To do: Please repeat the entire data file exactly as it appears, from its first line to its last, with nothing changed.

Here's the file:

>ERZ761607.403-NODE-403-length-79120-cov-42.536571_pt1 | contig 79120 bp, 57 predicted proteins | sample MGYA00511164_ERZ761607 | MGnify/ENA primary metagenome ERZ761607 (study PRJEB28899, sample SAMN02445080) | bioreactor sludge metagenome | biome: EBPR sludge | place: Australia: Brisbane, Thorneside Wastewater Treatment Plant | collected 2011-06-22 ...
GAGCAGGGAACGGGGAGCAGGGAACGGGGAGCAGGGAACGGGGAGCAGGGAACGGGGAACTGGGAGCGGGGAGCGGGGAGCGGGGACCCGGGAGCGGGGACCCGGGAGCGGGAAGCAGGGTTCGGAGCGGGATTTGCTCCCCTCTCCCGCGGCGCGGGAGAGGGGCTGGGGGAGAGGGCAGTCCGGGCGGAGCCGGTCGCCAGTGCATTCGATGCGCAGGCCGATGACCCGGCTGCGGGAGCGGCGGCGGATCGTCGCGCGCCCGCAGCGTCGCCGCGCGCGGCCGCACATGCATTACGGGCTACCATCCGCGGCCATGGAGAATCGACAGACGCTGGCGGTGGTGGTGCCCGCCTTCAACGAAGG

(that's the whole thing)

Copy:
>ERZ761607.403-NODE-403-length-79120-cov-42.536571_pt1 | contig 79120 bp, 57 predicted proteins | sample MGYA00511164_ERZ761607 | MGnify/ENA primary metagenome ERZ761607 (study PRJEB28899, sample SAMN02445080) | bioreactor sludge metagenome | biome: EBPR sludge | place: Australia: Brisbane, Thorneside Wastewater Treatment Plant | collected 2011-06-22 ...
GAGCAGGGAACGGGGAGCAGGGAACGGGGAGCAGGGAACGGGGAGCAGGGAACGGGGAACTGGGAGCGGGGAGCGGGGAGCGGGGACCCGGGAGCGGGGACCCGGGAGCGGGAAGCAGGGTTCGGAGCGGGATTTGCTCCCCTCTCCCGCGGCGCGGGAGAGGGGCTGGGGGAGAGGGCAGTCCGGGCGGAGCCGGTCGCCAGTGCATTCGATGCGCAGGCCGATGACCCGGCTGCGGGAGCGGCGGCGGATCGTCGCGCGCCCGCAGCGTCGCCGCGCGCGGCCGCACATGCATTACGGGCTACCATCCGCGGCCATGGAGAATCGACAGACGCTGGCGGTGGTGGTGCCCGCCTTCAACGAAGG